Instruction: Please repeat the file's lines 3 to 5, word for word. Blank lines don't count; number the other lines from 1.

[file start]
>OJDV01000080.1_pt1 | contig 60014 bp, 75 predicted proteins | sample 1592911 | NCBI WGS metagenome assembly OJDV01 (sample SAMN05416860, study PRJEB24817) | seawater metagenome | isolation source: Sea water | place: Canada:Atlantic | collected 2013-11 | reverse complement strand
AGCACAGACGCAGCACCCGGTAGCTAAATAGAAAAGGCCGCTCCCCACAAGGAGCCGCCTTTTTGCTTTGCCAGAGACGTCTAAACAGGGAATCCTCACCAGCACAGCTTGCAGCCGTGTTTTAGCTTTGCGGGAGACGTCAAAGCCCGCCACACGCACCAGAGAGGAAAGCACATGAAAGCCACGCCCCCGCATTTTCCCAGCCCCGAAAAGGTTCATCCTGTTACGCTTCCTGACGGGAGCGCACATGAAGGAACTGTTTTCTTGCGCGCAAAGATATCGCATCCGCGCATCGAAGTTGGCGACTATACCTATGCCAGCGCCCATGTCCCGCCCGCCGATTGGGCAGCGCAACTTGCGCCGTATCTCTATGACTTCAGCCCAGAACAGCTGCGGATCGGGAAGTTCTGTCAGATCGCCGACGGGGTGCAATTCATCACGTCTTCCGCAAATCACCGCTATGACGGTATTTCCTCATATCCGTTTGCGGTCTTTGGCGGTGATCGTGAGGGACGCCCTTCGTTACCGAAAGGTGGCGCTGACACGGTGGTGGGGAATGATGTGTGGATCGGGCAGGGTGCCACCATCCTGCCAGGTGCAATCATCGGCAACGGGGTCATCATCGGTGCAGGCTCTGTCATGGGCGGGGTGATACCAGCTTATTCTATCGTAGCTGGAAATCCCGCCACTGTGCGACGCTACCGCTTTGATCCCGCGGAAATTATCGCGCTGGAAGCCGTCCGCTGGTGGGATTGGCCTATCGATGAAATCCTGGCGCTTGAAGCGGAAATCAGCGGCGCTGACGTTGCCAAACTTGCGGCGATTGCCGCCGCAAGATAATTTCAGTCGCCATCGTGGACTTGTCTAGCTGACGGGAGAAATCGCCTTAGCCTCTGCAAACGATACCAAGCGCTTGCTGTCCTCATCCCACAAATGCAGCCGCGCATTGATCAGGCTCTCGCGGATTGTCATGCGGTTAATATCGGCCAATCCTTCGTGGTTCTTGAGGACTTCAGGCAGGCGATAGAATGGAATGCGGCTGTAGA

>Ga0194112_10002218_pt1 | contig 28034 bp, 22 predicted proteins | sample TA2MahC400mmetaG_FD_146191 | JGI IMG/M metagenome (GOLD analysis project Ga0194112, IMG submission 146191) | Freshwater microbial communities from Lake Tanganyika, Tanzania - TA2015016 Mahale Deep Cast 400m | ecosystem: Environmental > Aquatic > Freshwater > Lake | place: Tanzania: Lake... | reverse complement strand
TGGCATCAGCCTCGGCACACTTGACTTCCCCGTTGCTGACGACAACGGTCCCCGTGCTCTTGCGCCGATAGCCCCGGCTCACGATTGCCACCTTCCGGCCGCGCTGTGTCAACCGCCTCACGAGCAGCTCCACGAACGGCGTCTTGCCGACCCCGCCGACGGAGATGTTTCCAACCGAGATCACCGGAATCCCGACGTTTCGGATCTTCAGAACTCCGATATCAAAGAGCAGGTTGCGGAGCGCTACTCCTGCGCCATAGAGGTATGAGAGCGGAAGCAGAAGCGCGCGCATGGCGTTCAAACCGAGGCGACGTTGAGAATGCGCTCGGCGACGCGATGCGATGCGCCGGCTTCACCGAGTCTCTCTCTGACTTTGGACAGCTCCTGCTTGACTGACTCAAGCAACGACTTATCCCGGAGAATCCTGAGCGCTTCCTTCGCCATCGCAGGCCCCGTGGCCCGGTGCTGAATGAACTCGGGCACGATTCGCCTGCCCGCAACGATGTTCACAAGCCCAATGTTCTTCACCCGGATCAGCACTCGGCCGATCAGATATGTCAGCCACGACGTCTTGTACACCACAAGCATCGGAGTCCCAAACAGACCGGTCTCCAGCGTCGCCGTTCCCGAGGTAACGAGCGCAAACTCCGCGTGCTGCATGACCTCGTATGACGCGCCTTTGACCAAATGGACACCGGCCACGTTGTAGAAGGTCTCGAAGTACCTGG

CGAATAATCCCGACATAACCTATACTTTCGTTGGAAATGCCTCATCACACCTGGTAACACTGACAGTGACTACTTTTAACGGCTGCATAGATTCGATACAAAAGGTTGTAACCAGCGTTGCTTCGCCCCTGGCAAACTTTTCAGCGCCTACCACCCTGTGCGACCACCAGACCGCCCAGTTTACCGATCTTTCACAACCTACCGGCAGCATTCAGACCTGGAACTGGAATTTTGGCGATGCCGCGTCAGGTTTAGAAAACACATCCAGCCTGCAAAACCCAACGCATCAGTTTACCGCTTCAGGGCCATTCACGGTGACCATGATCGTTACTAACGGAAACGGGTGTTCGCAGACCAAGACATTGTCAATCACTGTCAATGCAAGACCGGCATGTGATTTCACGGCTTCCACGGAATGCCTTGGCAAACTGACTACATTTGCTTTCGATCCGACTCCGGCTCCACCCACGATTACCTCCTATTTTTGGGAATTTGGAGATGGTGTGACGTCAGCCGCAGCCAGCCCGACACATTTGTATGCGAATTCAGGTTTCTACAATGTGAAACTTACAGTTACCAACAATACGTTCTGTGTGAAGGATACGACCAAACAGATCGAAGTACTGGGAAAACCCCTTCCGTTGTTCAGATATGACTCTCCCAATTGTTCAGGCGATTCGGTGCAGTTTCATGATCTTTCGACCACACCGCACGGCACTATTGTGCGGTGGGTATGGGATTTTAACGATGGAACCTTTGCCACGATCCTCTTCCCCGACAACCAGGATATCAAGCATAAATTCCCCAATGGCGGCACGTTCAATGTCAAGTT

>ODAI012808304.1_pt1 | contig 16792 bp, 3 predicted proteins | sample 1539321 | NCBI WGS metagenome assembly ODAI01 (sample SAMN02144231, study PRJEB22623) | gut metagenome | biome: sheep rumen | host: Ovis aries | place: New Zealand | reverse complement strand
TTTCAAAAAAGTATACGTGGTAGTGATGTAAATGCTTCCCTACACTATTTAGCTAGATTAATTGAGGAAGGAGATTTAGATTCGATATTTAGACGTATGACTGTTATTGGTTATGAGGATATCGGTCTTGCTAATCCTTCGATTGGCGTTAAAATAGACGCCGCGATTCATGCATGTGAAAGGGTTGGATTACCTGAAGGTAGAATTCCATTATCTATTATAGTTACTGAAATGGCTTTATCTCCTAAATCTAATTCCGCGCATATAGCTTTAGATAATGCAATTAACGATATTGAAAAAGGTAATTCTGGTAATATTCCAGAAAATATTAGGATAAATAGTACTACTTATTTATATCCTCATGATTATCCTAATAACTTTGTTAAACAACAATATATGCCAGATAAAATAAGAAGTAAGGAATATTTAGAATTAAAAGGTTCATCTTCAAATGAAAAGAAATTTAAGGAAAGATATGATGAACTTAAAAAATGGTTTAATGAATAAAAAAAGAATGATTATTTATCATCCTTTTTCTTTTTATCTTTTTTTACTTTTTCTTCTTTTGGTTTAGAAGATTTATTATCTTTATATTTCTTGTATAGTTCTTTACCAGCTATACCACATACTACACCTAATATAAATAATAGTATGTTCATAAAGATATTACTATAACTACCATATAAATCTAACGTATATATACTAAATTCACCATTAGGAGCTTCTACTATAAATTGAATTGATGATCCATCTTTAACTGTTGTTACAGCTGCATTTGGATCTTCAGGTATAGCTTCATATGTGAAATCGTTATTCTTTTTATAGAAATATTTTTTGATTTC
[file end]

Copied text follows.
>Ga0194112_10002218_pt1 | contig 28034 bp, 22 predicted proteins | sample TA2MahC400mmetaG_FD_146191 | JGI IMG/M metagenome (GOLD analysis project Ga0194112, IMG submission 146191) | Freshwater microbial communities from Lake Tanganyika, Tanzania - TA2015016 Mahale Deep Cast 400m | ecosystem: Environmental > Aquatic > Freshwater > Lake | place: Tanzania: Lake... | reverse complement strand
TGGCATCAGCCTCGGCACACTTGACTTCCCCGTTGCTGACGACAACGGTCCCCGTGCTCTTGCGCCGATAGCCCCGGCTCACGATTGCCACCTTCCGGCCGCGCTGTGTCAACCGCCTCACGAGCAGCTCCACGAACGGCGTCTTGCCGACCCCGCCGACGGAGATGTTTCCAACCGAGATCACCGGAATCCCGACGTTTCGGATCTTCAGAACTCCGATATCAAAGAGCAGGTTGCGGAGCGCTACTCCTGCGCCATAGAGGTATGAGAGCGGAAGCAGAAGCGCGCGCATGGCGTTCAAACCGAGGCGACGTTGAGAATGCGCTCGGCGACGCGATGCGATGCGCCGGCTTCACCGAGTCTCTCTCTGACTTTGGACAGCTCCTGCTTGACTGACTCAAGCAACGACTTATCCCGGAGAATCCTGAGCGCTTCCTTCGCCATCGCAGGCCCCGTGGCCCGGTGCTGAATGAACTCGGGCACGATTCGCCTGCCCGCAACGATGTTCACAAGCCCAATGTTCTTCACCCGGATCAGCACTCGGCCGATCAGATATGTCAGCCACGACGTCTTGTACACCACAAGCATCGGAGTCCCAAACAGACCGGTCTCCAGCGTCGCCGTTCCCGAGGTAACGAGCGCAAACTCCGCGTGCTGCATGACCTCGTATGACGCGCCTTTGACCAAATGGACACCGGCCACGTTGTAGAAGGTCTCGAAGTACCTGG

CGAATAATCCCGACATAACCTATACTTTCGTTGGAAATGCCTCATCACACCTGGTAACACTGACAGTGACTACTTTTAACGGCTGCATAGATTCGATACAAAAGGTTGTAACCAGCGTTGCTTCGCCCCTGGCAAACTTTTCAGCGCCTACCACCCTGTGCGACCACCAGACCGCCCAGTTTACCGATCTTTCACAACCTACCGGCAGCATTCAGACCTGGAACTGGAATTTTGGCGATGCCGCGTCAGGTTTAGAAAACACATCCAGCCTGCAAAACCCAACGCATCAGTTTACCGCTTCAGGGCCATTCACGGTGACCATGATCGTTACTAACGGAAACGGGTGTTCGCAGACCAAGACATTGTCAATCACTGTCAATGCAAGACCGGCATGTGATTTCACGGCTTCCACGGAATGCCTTGGCAAACTGACTACATTTGCTTTCGATCCGACTCCGGCTCCACCCACGATTACCTCCTATTTTTGGGAATTTGGAGATGGTGTGACGTCAGCCGCAGCCAGCCCGACACATTTGTATGCGAATTCAGGTTTCTACAATGTGAAACTTACAGTTACCAACAATACGTTCTGTGTGAAGGATACGACCAAACAGATCGAAGTACTGGGAAAACCCCTTCCGTTGTTCAGATATGACTCTCCCAATTGTTCAGGCGATTCGGTGCAGTTTCATGATCTTTCGACCACACCGCACGGCACTATTGTGCGGTGGGTATGGGATTTTAACGATGGAACCTTTGCCACGATCCTCTTCCCCGACAACCAGGATATCAAGCATAAATTCCCCAATGGCGGCACGTTCAATGTCAAGTT